• Patient Monitoring - How miniaturization of electronics have made patient monitoring devices more portable and affordable.
  • Non-invasive/translational imaging modalities that improve medical care and diagnostics
  • “A lot of good information from a wide range of expertise.” - Post-event survey respondent

The interactive display allowed attendees to explore new devices including:

  • Implantable cardiac defibrillator
  • Implantable neuro-stimulator
  • Body fat meter
  • Pulse oximeter
  • Nike pedometer/iPod

Eighty attendees including medical device and diagnostics innovators, health information technology (HIT) and other medical software diagnostics leaders, academics, researchers and individuals interested in learning about the future of medical devices joined the panel for the presentation and discussion on Wednesday, May 11, 2011.  Our post event survey elicited the following from an attendee:

“I really enjoyed the range of companies and institutions represented. Everyone on the panel seemed to have an expert opinion.”

The panel was comprised of the following experts:

  • Matt O’Donnell, Ph.D. (Moderator), Dean, College of Engineering, University of Washington
  • Gust Bardy, MD, Director, Innovation Center, Cardiac Science Corp.
  • Diku Mandavia, MD, Senior Vice President, Chief Medical Officer, SonoSite, Inc.
  • Glenn J. Smits, Ph.D., Vice President, Discovery Center, MPI Research
  • Patrick Sullivan, Product Line Manager, Medical Products, Texas Instruments, Inc.
  • Paul Yager, Ph.D., Chair, Department of Bioengineering, University of Washington
Thank you to our sponsors:

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Preparing For New Health Care Market Realities: A Comparative Effectiveness Symposium

Can we learn lessons from Sir Ernest Shackleton and his heroic trans-Atlantic expedition in the Endurance?  Is navigating the FDA and CMS comparable to Shackleton's voyage on the James Caird and crossing of South Georgia Island?  Sean Tunis, MD, MSc - Founder and Director, Center for Medical Technology Policy; Former Chief Medical Officer, CMS presented the similiarities in a highly informative and engaging presentation to nearly 130 interested individuals on April 28, 2011.  Dr. Tunis was the first speaker at this half-day symposium that considered the forces shaping the market changes, the implications for companies and institutions, and the resources and expertise available to decision-makers as releated to the prediction that the fee-for-service approach to paying for health care in the U.S. will be dramatically altered or eliminated much sooner than previously expected.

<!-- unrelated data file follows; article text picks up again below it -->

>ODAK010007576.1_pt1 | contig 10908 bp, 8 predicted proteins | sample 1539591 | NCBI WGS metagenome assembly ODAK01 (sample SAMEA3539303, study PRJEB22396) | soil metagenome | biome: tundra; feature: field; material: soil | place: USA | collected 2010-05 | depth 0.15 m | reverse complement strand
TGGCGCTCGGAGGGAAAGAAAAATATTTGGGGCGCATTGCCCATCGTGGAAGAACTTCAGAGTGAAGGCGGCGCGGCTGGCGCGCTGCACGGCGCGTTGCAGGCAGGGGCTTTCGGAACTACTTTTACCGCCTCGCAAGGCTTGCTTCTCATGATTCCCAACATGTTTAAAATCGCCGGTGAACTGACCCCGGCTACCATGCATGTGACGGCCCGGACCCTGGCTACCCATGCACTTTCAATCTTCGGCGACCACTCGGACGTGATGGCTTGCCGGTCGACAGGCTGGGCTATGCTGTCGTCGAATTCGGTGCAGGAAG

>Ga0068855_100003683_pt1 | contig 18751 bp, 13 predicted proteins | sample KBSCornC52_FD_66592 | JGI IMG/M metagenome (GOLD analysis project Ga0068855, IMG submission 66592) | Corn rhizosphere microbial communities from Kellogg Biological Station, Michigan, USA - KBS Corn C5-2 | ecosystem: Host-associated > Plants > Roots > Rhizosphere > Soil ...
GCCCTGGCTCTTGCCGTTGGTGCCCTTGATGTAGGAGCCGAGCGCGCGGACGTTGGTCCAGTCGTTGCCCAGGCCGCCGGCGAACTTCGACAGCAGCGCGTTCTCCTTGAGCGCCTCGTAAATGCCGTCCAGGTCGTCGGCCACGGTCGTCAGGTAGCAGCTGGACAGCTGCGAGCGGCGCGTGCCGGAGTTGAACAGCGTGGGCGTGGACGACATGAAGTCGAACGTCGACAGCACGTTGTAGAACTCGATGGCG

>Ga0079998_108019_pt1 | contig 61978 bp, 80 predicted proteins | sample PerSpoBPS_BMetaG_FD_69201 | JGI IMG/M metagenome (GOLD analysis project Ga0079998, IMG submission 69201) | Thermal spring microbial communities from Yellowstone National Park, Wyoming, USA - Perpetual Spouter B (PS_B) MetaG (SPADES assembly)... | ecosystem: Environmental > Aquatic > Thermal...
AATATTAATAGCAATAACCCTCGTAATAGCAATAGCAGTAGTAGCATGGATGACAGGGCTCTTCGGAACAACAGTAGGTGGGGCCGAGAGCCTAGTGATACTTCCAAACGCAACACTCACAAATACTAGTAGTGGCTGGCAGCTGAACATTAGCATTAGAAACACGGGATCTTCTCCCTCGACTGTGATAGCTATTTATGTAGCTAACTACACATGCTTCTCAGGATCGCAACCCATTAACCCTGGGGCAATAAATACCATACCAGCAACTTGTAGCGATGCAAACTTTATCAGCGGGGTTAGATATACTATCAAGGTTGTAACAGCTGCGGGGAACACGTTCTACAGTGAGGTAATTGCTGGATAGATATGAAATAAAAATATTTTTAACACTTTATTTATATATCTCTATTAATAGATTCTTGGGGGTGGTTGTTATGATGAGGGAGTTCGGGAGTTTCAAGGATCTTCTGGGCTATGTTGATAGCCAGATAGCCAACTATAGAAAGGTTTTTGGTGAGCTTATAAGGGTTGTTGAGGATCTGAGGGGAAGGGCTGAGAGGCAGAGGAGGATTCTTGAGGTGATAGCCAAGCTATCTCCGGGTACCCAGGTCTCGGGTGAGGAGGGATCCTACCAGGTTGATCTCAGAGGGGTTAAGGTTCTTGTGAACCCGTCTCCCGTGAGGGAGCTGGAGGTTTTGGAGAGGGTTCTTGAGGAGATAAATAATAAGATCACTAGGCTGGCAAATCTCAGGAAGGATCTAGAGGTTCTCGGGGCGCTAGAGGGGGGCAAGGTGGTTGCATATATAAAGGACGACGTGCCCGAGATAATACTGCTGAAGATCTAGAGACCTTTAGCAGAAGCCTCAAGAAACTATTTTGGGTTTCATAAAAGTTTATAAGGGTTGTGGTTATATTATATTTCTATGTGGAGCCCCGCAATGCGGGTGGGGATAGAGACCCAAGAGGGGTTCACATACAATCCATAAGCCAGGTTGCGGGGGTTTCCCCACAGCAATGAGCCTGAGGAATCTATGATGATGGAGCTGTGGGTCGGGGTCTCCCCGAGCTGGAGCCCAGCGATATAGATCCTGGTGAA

View Dr. Tunis' Clinical Development in the Emerging Context of Health Reform presentation slides.

Mitchell Higashi, PhD, MBA - Chief Economist, GE Healthcare took the podium next and presented ideas surrounding scenario planning for a world without Fee-For-Service, creating a resilient business strategy, potential triggering events and his recommendations about  how products, services, investments, partnerships and trials will need to accommodate new market realities.

View Dr. Higashi's CER as a Resilient Business Strategy presentation slides.

The audience was clearly engaged and eager to learn more as Sean Sullivan, PhD - Professor of Pharmacy and Public Health, Director-Pharmaceutical Outcomes Research and Policy Program, Associate Dean for Research, University of Washington, led the Q&A with the keynote speakers.

Next, a panel of local innovators, moderated by Larry Kessler, ScD - Professor and Chair, Department of Health Services, School of Public Health, University of Washington, presented their specific views on how the new market realities may impact their organizations, employees, and patients .  Panelists included Roki Chauhan, MD - Senior Vice President and Chief Medical Officer, Premera Blue Cross; Richard Cooper - CEO, The Everett Clinic; and Caroline Whalen - Chief Administrative Officer, King County.

Did you know that there is a regional resource that is addressing what works in health care? David Flum, MD- Professor of Surgery, Adjunct Professor of Public Health and Pharmacy, University of Washington brought to light the CHASE Alliance:  Developed to facilitate multidisciplinary, high impact comparative and systems effectiveness research and implementation. The CHASE Alliance consists of UW researchers and community partners interested in comparative effectiveness research, health disparities, health system evaluation, technology assessment, patient-centered outcomes, economic evaluation, and dissemination and translation. The mission of the UW CHASE Alliance is to provide the multidisciplinary, collaborative environment required for the successful conduct and implementation of comparative effectiveness research in today's and tomorrow's complex health care system.  The CHASE Alliance is available to you!